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Small Business Bookkeeping Tips: Bookkeeping Basics to Stay in Control of Your Business Finances

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By Next Insurance Staff
Sep 14, 2018 min read
You may be an expert in your field, but as a small business owner you need to wear a number of different hats, and you’re probably not an expert in everything. For a lot of business owners, small business accounting is an intimidating challenge. You can work hard, have lots of happy clients recommending you to their friends, and still find yourself wondering why your bank account is empty at the end of the year. But good bookkeeping will not only help you understand where your money is going, it will help you spot problems before they start. Diligent small business bookkeeping is the key to cash flow management. So to help your business thrive, we’ve collected some bookkeeping basics to help you stay on track:

Record Every Transaction

Making sure you keep perfect records will make it much easier to learn how to do accounting for small business and pay taxes. Record every payment you make and all the money that comes in, even if a client reimburses you or it’s just a dollar you found on the sidewalk. Keeping good records builds a strong foundation for all of your basic accounting for small business. Just make sure to keep everything organized after you’ve written it all down.

Budget Precisely

Planning ahead is the key to basic bookkeeping for small businesses. Writing out a detailed budget will remind you to set aside money for things like office supplies, marketing, and taxes so you don’t get a nasty shock when tax season rolls around. It will also help you set benchmarks so that you’ll know early on if you need to up your game or can afford to take a break.

Separate Business and Personal Transactions

The best thing you can do for yourself here is to have separate business and personal bank accounts with separate checkbooks and credit cards. It will make it easier to solve problems later when you come across mystery expenses and will make your accounting paperwork a piece of cake.

Pay Attention

Now that you’ve set benchmarks and are keeping clean, careful records, you actually have to look at them sometimes. Set aside time weekly, monthly, and yearly to go over your records and make sure every cent is accounted for. and that your paperwork is up to date. This is also a good time to check that your financial goals are on track and to follow up with clients about billing.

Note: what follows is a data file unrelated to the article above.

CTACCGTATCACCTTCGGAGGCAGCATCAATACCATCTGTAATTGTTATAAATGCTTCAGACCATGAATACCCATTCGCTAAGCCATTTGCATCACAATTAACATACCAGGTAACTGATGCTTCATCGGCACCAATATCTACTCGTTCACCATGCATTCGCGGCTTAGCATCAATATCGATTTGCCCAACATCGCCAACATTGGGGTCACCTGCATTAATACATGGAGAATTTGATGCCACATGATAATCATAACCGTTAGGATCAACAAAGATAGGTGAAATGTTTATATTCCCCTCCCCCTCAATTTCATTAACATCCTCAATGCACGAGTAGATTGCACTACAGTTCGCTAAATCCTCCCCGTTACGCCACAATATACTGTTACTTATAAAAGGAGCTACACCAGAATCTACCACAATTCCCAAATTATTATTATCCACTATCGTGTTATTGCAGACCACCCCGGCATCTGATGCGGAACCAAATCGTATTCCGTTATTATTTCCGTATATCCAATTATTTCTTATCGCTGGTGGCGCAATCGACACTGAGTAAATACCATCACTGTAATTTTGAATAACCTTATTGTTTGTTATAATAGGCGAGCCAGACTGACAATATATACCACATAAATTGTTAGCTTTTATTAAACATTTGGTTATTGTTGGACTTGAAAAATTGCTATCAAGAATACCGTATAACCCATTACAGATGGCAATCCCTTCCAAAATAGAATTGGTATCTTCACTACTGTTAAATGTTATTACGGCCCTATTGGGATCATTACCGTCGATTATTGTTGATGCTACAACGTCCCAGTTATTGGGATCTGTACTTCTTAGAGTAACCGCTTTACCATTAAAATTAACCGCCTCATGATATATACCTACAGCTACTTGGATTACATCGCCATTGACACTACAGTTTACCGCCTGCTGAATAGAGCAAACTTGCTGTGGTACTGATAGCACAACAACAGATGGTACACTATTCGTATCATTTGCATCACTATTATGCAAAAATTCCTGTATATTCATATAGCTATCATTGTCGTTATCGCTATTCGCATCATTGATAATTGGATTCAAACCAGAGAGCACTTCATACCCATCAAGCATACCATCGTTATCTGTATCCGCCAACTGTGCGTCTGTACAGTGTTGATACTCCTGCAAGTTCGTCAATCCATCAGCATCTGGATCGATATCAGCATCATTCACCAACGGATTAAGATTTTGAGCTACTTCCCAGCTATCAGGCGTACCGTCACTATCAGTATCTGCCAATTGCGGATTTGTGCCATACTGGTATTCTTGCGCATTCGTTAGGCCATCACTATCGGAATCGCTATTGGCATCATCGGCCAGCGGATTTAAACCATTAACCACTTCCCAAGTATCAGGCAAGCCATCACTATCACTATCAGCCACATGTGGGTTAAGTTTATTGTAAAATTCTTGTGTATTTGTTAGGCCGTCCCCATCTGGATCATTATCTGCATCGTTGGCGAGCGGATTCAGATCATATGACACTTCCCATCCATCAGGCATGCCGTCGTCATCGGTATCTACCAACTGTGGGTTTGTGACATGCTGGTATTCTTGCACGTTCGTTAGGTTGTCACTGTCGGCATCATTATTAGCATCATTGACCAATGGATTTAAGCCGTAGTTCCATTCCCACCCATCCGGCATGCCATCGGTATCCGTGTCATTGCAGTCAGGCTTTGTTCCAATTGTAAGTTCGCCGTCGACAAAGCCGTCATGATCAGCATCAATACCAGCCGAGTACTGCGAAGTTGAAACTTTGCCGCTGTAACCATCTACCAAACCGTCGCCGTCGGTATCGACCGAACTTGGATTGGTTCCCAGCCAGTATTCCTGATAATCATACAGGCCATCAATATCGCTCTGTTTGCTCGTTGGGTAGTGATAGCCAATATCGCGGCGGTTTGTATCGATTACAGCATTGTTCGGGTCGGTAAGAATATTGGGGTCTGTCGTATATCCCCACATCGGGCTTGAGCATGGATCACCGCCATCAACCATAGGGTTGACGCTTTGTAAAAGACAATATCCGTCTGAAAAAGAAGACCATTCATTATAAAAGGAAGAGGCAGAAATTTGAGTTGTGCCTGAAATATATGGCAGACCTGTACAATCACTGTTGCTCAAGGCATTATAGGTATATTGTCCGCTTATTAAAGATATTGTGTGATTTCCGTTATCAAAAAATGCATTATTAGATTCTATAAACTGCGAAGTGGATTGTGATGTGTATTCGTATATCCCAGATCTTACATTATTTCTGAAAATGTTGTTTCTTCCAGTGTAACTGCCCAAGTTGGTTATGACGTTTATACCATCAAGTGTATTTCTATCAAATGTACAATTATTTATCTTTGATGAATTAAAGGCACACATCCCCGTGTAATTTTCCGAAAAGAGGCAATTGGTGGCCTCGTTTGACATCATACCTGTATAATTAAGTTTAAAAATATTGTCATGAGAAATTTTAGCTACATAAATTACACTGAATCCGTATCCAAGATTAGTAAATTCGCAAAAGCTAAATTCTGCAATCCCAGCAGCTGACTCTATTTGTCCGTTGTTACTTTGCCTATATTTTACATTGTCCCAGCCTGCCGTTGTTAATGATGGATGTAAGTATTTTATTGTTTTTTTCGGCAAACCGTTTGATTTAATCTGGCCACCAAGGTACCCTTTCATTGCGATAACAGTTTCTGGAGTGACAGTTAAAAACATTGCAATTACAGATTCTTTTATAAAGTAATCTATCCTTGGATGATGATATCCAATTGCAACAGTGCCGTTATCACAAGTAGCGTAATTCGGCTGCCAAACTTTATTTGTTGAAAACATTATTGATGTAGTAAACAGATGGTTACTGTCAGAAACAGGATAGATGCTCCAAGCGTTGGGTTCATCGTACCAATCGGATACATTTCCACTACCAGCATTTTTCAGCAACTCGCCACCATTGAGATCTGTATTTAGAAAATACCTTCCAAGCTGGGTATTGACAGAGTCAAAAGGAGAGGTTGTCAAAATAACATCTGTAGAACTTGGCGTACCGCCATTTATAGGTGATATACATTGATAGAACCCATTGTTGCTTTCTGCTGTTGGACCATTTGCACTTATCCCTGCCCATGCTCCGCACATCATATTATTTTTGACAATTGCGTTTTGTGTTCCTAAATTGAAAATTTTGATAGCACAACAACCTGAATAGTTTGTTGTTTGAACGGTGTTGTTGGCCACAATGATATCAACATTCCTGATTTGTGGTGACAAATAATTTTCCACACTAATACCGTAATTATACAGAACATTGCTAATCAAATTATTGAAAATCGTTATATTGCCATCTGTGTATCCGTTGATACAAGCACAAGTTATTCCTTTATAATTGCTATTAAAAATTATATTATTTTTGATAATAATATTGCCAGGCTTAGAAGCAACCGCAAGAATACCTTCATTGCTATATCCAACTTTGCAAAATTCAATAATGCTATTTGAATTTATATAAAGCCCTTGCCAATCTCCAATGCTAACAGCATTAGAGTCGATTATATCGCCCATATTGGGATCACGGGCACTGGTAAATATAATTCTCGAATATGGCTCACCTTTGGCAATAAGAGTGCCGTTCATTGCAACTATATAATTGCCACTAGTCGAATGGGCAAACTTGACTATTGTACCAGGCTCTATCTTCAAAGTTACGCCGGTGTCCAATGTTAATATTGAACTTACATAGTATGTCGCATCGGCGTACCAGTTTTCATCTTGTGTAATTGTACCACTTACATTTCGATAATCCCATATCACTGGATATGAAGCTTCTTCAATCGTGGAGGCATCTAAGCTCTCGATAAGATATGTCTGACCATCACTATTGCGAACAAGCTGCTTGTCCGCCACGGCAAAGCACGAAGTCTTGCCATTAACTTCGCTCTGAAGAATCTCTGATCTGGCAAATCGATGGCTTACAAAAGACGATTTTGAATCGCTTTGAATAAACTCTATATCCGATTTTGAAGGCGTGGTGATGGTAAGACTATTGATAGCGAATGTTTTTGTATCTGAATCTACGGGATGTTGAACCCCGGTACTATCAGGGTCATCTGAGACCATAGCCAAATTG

Take Advantage of Technology

Small business bookkeeping software can be your best friend and is a great way to learn how to do bookkeeping for a small business. It keeps all your records in one place, with backup, and even does your small business invoicing. Some offer even more, including automation, tax preparation, and credit card processing. These kinds of features can save you time and help keep your bookkeeping streamlined.

Reduce Risk

Emergencies cost money and can disrupt your cash flow. That’s why it’s important to be prepared. Always leave some money in your bank account, get good general liability insurance, and invest in high-quality equipment and employees who will be there when you need them.

Save for the Unexpected

Not everything will be covered by insurance: a long-term client could suddenly go out of business or some of your equipment could break down. As you are surely well aware, business includes a lot of ups and downs and having some savings can get you through tough times. How much you’ll need will depend on your specific field, but make sure to include it in your budget.

Plan for Growth

It’s easy to forget to think beyond how much it costs to make your product and how much you’ll charge for it, but growing your business costs money beyond that. You may want to advertise, or at least to create high-quality marketing materials, which cost money. You may also want to expand to offer new services that will require more equipment and manpower. Don’t forget to set aside both time and money to work on growing your business.

Create a Financial Report

Consider yourself an investor in your own company. At the end of the year, write a report. Include your benchmarks and compare your results. Even if you’re the only one who reads your financial report, writing it will make sure your records are in order and you have all the information you need to plan the next step.

Consider Professional Help

Bookkeeping takes time. Depending on your income and how much you dislike dealing with paperwork, it may be worth investing in professional help. Not only will it reduce stress, it will free up time for you to spend on your core business. Learning how to bookkeep for small business is a process that every business owner needs to deal with. But if you stay on top of it and find a system that works for you, you can keep your business financially healthy for the long haul.
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By Next Insurance Staff
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